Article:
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I'm new to C++ and have not used any threading in C++ yet. I'm on windows 7 using visual studio 2010.

What I'm trying to do is write a main method that triggers N executions of a given system command and for each execution it is able to acquire the time taken for that particular execution on completion. It would also be nice to know if the command succeeded or failed through getting the return code for that command and as a bonus getting the output back would be nice although not essential initially.

Now I know how to do most of this but given that I need to spawn N executions at the same time and given that each execution is likely to be long running I'm guessing it will need a thread per execution and this is what I'm not sure how to do.

For someone new to C++ threading would you please choose a threading implementation and library that you'd like to recommend and give me an example main method of how to do the above? I will be reading on C++ threading too subsequently (if you have any pointers on resources please let me know). Many thanks.

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For the threads see std::thread, for calling external programs in Windows see CreateProcess. –  Joachim Pileborg Oct 10 '12 at 11:02
    
However, in your case, where the threads should return a value, you should probably look into std::future and std::async. –  Joachim Pileborg Oct 10 '12 at 11:08
    
@JoachimPileborg Thanks. VS can't find #include <future> nor #include <thread>. What lib does this need? I thought it was already in stdlib? –  junkie Oct 10 '12 at 11:25
    
@JoachimPileborg & junkie Sadly no threads for VC10 users :(. –  Christian Rau Oct 10 '12 at 11:29

1 Answer 1

Here's a small program using the new threading functionality from C++11:

#include <iostream>
#include <thread>
#include <future>
#include <chrono>
#include <vector>

std::chrono::nanoseconds run_program_and_calculate_time()
{
    // TODO: Do your real stuff here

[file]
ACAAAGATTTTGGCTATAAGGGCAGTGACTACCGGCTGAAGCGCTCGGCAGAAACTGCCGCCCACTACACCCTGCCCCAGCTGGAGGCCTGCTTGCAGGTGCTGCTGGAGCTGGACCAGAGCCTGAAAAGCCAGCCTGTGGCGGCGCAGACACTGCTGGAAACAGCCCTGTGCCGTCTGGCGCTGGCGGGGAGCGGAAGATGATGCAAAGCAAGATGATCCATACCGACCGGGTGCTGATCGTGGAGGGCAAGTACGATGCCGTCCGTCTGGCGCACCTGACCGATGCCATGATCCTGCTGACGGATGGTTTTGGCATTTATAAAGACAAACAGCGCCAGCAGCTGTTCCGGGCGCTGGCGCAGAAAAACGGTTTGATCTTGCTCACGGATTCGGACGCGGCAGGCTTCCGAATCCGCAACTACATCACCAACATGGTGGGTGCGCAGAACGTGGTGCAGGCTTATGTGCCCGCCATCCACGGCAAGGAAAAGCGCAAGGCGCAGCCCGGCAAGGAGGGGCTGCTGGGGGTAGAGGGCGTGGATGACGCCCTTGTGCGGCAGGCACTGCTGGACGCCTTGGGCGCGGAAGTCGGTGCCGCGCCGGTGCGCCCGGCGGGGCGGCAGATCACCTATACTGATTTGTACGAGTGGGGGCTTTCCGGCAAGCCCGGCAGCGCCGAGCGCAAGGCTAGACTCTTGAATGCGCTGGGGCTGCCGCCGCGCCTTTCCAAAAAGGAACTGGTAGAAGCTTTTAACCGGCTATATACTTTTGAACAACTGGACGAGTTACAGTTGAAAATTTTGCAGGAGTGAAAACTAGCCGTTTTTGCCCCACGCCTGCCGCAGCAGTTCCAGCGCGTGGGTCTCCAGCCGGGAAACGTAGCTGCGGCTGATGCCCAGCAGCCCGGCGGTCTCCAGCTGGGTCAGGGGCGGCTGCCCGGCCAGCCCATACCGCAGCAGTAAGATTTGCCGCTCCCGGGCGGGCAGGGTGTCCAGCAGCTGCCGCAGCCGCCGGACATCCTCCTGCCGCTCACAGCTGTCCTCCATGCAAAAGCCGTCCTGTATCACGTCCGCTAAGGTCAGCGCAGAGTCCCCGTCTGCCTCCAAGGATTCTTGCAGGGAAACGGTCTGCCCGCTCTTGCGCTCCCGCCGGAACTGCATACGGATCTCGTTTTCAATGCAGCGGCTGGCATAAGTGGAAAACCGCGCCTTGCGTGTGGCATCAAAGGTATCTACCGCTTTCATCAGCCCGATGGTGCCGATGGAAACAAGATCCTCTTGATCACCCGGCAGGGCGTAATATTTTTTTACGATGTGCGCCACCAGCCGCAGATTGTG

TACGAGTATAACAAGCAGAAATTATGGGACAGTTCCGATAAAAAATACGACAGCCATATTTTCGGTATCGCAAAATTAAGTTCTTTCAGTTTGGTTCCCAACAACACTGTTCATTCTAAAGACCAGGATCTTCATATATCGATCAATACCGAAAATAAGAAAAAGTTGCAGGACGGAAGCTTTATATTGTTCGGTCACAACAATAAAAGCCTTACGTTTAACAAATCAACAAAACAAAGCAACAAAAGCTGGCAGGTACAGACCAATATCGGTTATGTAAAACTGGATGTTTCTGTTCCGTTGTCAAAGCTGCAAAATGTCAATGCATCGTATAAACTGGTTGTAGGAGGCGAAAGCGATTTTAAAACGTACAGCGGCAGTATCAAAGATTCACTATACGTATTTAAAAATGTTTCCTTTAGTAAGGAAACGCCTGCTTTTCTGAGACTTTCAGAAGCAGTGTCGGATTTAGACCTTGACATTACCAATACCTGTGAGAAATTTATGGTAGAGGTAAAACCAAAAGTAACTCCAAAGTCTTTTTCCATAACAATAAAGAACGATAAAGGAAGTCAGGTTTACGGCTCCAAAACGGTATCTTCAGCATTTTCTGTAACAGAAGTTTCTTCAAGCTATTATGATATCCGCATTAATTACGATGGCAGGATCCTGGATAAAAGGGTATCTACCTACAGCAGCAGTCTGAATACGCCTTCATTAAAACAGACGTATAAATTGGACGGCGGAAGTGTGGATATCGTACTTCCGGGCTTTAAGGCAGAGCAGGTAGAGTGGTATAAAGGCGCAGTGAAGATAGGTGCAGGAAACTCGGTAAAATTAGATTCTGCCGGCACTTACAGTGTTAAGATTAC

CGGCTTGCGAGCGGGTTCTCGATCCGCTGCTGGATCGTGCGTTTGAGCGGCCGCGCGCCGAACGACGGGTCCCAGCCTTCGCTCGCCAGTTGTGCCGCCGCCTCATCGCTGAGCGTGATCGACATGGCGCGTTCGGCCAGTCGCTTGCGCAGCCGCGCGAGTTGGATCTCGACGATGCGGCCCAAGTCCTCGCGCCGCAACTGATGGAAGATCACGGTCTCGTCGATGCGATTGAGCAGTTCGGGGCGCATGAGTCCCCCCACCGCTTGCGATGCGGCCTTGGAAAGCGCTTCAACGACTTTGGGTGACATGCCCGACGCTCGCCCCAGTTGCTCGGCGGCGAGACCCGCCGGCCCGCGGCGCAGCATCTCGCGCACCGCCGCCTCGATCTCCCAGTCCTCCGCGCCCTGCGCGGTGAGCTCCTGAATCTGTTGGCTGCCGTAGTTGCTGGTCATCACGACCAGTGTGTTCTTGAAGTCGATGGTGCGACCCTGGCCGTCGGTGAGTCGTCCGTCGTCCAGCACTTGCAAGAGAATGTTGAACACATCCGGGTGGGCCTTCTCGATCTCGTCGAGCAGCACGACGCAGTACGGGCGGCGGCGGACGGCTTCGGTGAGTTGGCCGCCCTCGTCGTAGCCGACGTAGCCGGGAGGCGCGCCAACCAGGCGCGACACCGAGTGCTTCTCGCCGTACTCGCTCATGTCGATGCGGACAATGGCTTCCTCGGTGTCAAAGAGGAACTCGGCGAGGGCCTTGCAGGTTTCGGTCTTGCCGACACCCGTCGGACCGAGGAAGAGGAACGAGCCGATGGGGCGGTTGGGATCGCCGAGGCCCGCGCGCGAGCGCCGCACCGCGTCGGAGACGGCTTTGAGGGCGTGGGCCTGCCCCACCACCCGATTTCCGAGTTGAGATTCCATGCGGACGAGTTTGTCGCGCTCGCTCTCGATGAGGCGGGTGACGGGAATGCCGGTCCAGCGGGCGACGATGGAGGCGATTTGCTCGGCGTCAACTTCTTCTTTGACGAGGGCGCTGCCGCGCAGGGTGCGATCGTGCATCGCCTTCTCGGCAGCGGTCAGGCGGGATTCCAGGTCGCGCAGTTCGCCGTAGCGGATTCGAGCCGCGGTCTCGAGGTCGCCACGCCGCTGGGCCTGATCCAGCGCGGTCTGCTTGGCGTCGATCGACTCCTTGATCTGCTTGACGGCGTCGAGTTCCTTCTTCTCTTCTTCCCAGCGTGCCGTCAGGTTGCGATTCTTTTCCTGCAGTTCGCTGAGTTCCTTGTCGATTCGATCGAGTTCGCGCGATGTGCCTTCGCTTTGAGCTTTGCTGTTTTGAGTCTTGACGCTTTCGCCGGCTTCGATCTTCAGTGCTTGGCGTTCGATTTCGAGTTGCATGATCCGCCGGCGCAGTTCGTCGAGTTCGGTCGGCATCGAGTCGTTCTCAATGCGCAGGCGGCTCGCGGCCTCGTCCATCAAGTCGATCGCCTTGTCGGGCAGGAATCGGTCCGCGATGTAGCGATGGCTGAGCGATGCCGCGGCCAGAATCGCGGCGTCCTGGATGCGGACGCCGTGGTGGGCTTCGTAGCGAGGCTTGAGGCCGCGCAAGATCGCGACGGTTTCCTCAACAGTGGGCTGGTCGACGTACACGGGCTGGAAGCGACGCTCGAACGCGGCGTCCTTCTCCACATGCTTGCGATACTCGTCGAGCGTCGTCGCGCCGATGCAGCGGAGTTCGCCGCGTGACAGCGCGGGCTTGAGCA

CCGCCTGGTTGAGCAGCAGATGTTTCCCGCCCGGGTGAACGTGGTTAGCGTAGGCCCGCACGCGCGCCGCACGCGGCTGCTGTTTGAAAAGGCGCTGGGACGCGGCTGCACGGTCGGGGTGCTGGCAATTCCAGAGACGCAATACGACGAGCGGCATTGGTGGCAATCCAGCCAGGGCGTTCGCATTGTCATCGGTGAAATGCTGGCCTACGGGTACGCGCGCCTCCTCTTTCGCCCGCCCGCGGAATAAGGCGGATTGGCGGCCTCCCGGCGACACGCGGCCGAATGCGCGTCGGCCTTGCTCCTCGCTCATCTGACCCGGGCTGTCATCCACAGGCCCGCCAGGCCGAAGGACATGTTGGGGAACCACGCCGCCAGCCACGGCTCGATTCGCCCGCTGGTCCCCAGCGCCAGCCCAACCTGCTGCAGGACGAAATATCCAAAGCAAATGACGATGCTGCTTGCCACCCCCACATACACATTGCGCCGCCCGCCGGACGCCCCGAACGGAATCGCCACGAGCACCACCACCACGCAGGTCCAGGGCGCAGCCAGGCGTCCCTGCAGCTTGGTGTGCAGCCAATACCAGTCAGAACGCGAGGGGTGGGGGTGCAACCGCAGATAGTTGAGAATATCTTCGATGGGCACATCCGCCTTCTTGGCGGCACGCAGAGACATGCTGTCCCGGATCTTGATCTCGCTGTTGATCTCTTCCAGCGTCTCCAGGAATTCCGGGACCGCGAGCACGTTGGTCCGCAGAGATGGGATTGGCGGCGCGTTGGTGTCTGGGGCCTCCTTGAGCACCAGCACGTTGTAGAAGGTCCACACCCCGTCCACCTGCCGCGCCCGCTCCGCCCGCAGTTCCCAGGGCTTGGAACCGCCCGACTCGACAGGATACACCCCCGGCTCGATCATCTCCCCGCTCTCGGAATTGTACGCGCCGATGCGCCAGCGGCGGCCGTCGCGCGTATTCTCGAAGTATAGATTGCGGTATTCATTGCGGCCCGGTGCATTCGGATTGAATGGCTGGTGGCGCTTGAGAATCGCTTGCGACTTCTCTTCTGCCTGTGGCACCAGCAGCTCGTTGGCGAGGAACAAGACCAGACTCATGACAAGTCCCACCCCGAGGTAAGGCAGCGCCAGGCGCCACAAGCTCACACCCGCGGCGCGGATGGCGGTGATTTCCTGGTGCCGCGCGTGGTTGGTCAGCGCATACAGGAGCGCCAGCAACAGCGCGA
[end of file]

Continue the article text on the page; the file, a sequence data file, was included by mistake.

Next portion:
return std::chrono::nanoseconds(5);
}

int main()
{
    constexpr int N = 5;

    std::vector<std::future<std::chrono::nanoseconds>> results(N);

    // Start the threads
    for (int i = 0; i < N; i++)
    {
        results[i] = std::async(std::launch::async,
                [](){ return run_program_and_calculate_time(); });
    }

    // Wait for all threads to be done results
    for (int i = 0; i < N; i++)
        results[i].wait();

    // Print results
    for (int i = 0; i < N; i++)
    {
        std::cout << "Result from " << i << ": "
                      << results[i].get().count() << " nanoseconds\n";
    }
}
share|improve this answer
    
Thanks. thread, future and chrono includes cannot be found in my VS2010. What do I need to get for these? –  junkie Oct 10 '12 at 11:28
    
Unfortunately the OP uses VC10, which has no C++11 threading facilities. But still +1, of course. –  Christian Rau Oct 10 '12 at 11:32
    
@junkie Then you have two choices: One is to search for some multi-platform library which have threads (Qt is popular but might be overkill); The second is to use native threads, see e.g. this page for an example. –  Joachim Pileborg Oct 10 '12 at 11:38
2  
Just use boost. Use only the API that is also available in C++. In this way you could easily upgrade your code to use standard facilities when you start using a compiler with C++11 support. –  user283145 Oct 10 '12 at 12:05
    
Thanks JoachimPileborg. That link looks fairly cryptic but I'll take a look. I'll also have a look at boost as suggested by @jons34yp. –  junkie Oct 11 '12 at 9:18

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